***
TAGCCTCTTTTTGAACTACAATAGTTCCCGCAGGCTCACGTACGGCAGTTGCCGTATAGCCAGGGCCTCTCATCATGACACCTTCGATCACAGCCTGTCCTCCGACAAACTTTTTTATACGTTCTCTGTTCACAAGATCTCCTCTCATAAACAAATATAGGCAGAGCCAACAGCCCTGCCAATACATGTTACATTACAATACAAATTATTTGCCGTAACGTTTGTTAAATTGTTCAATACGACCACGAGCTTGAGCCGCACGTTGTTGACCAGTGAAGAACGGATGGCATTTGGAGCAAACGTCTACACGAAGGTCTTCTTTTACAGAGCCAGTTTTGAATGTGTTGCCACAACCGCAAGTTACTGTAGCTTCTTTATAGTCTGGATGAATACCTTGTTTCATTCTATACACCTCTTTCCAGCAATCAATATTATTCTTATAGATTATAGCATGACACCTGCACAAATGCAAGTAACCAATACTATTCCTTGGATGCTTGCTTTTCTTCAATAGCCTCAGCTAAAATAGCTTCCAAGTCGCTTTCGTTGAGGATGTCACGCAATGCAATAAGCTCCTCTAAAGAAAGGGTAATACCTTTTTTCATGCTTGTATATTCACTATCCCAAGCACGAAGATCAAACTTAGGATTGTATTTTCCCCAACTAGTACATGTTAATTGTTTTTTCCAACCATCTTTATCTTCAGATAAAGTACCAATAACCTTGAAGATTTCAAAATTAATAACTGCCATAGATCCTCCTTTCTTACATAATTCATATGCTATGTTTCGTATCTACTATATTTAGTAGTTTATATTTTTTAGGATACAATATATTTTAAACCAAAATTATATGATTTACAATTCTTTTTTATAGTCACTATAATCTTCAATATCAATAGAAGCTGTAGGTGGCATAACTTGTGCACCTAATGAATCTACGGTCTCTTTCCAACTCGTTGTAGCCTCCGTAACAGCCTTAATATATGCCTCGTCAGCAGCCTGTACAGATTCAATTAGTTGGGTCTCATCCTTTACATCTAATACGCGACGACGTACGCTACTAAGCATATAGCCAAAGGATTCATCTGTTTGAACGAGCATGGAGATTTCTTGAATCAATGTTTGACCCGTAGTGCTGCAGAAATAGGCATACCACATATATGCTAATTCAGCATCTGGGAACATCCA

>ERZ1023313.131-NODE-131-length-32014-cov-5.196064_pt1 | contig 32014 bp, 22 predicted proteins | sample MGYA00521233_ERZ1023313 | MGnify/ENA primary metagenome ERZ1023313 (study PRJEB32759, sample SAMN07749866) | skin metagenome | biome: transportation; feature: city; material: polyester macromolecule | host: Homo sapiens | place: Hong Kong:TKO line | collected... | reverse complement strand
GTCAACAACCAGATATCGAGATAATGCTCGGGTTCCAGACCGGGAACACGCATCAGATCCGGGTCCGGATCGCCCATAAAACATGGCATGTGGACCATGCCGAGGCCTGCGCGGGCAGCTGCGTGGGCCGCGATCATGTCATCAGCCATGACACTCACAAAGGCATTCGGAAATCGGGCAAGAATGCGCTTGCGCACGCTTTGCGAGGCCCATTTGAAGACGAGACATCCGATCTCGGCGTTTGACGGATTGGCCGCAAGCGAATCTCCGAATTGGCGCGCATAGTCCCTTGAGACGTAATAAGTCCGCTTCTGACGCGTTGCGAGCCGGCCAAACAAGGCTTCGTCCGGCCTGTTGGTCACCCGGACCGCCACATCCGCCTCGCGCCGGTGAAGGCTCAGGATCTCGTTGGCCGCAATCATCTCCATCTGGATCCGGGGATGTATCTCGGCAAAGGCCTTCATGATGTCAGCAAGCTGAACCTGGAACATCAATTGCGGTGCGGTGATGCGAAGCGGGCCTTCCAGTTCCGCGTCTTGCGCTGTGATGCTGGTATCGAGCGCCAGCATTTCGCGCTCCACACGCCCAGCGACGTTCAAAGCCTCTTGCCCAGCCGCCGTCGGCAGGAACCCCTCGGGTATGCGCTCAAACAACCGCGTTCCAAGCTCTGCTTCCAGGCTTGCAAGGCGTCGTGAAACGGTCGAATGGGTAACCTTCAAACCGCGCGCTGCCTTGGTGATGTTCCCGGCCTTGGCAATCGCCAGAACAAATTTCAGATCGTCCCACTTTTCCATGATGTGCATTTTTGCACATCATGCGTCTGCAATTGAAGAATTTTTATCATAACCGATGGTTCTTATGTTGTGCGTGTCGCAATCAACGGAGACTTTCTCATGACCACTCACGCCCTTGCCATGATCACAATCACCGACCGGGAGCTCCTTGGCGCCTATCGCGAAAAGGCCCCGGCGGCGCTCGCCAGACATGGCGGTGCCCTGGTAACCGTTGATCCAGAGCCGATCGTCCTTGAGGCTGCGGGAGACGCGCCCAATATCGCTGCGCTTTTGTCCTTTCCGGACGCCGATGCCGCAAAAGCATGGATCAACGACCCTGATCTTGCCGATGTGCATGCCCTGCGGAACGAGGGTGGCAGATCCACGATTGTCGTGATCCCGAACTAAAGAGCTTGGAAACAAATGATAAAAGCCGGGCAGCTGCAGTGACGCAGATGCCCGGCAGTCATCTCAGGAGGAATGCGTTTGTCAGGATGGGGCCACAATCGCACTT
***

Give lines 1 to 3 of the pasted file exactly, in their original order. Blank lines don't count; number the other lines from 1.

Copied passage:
TAGCCTCTTTTTGAACTACAATAGTTCCCGCAGGCTCACGTACGGCAGTTGCCGTATAGCCAGGGCCTCTCATCATGACACCTTCGATCACAGCCTGTCCTCCGACAAACTTTTTTATACGTTCTCTGTTCACAAGATCTCCTCTCATAAACAAATATAGGCAGAGCCAACAGCCCTGCCAATACATGTTACATTACAATACAAATTATTTGCCGTAACGTTTGTTAAATTGTTCAATACGACCACGAGCTTGAGCCGCACGTTGTTGACCAGTGAAGAACGGATGGCATTTGGAGCAAACGTCTACACGAAGGTCTTCTTTTACAGAGCCAGTTTTGAATGTGTTGCCACAACCGCAAGTTACTGTAGCTTCTTTATAGTCTGGATGAATACCTTGTTTCATTCTATACACCTCTTTCCAGCAATCAATATTATTCTTATAGATTATAGCATGACACCTGCACAAATGCAAGTAACCAATACTATTCCTTGGATGCTTGCTTTTCTTCAATAGCCTCAGCTAAAATAGCTTCCAAGTCGCTTTCGTTGAGGATGTCACGCAATGCAATAAGCTCCTCTAAAGAAAGGGTAATACCTTTTTTCATGCTTGTATATTCACTATCCCAAGCACGAAGATCAAACTTAGGATTGTATTTTCCCCAACTAGTACATGTTAATTGTTTTTTCCAACCATCTTTATCTTCAGATAAAGTACCAATAACCTTGAAGATTTCAAAATTAATAACTGCCATAGATCCTCCTTTCTTACATAATTCATATGCTATGTTTCGTATCTACTATATTTAGTAGTTTATATTTTTTAGGATACAATATATTTTAAACCAAAATTATATGATTTACAATTCTTTTTTATAGTCACTATAATCTTCAATATCAATAGAAGCTGTAGGTGGCATAACTTGTGCACCTAATGAATCTACGGTCTCTTTCCAACTCGTTGTAGCCTCCGTAACAGCCTTAATATATGCCTCGTCAGCAGCCTGTACAGATTCAATTAGTTGGGTCTCATCCTTTACATCTAATACGCGACGACGTACGCTACTAAGCATATAGCCAAAGGATTCATCTGTTTGAACGAGCATGGAGATTTCTTGAATCAATGTTTGACCCGTAGTGCTGCAGAAATAGGCATACCACATATATGCTAATTCAGCATCTGGGAACATCCA

>ERZ1023313.131-NODE-131-length-32014-cov-5.196064_pt1 | contig 32014 bp, 22 predicted proteins | sample MGYA00521233_ERZ1023313 | MGnify/ENA primary metagenome ERZ1023313 (study PRJEB32759, sample SAMN07749866) | skin metagenome | biome: transportation; feature: city; material: polyester macromolecule | host: Homo sapiens | place: Hong Kong:TKO line | collected... | reverse complement strand
GTCAACAACCAGATATCGAGATAATGCTCGGGTTCCAGACCGGGAACACGCATCAGATCCGGGTCCGGATCGCCCATAAAACATGGCATGTGGACCATGCCGAGGCCTGCGCGGGCAGCTGCGTGGGCCGCGATCATGTCATCAGCCATGACACTCACAAAGGCATTCGGAAATCGGGCAAGAATGCGCTTGCGCACGCTTTGCGAGGCCCATTTGAAGACGAGACATCCGATCTCGGCGTTTGACGGATTGGCCGCAAGCGAATCTCCGAATTGGCGCGCATAGTCCCTTGAGACGTAATAAGTCCGCTTCTGACGCGTTGCGAGCCGGCCAAACAAGGCTTCGTCCGGCCTGTTGGTCACCCGGACCGCCACATCCGCCTCGCGCCGGTGAAGGCTCAGGATCTCGTTGGCCGCAATCATCTCCATCTGGATCCGGGGATGTATCTCGGCAAAGGCCTTCATGATGTCAGCAAGCTGAACCTGGAACATCAATTGCGGTGCGGTGATGCGAAGCGGGCCTTCCAGTTCCGCGTCTTGCGCTGTGATGCTGGTATCGAGCGCCAGCATTTCGCGCTCCACACGCCCAGCGACGTTCAAAGCCTCTTGCCCAGCCGCCGTCGGCAGGAACCCCTCGGGTATGCGCTCAAACAACCGCGTTCCAAGCTCTGCTTCCAGGCTTGCAAGGCGTCGTGAAACGGTCGAATGGGTAACCTTCAAACCGCGCGCTGCCTTGGTGATGTTCCCGGCCTTGGCAATCGCCAGAACAAATTTCAGATCGTCCCACTTTTCCATGATGTGCATTTTTGCACATCATGCGTCTGCAATTGAAGAATTTTTATCATAACCGATGGTTCTTATGTTGTGCGTGTCGCAATCAACGGAGACTTTCTCATGACCACTCACGCCCTTGCCATGATCACAATCACCGACCGGGAGCTCCTTGGCGCCTATCGCGAAAAGGCCCCGGCGGCGCTCGCCAGACATGGCGGTGCCCTGGTAACCGTTGATCCAGAGCCGATCGTCCTTGAGGCTGCGGGAGACGCGCCCAATATCGCTGCGCTTTTGTCCTTTCCGGACGCCGATGCCGCAAAAGCATGGATCAACGACCCTGATCTTGCCGATGTGCATGCCCTGCGGAACGAGGGTGGCAGATCCACGATTGTCGTGATCCCGAACTAAAGAGCTTGGAAACAAATGATAAAAGCCGGGCAGCTGCAGTGACGCAGATGCCCGGCAGTCATCTCAGGAGGAATGCGTTTGTCAGGATGGGGCCACAATCGCACTT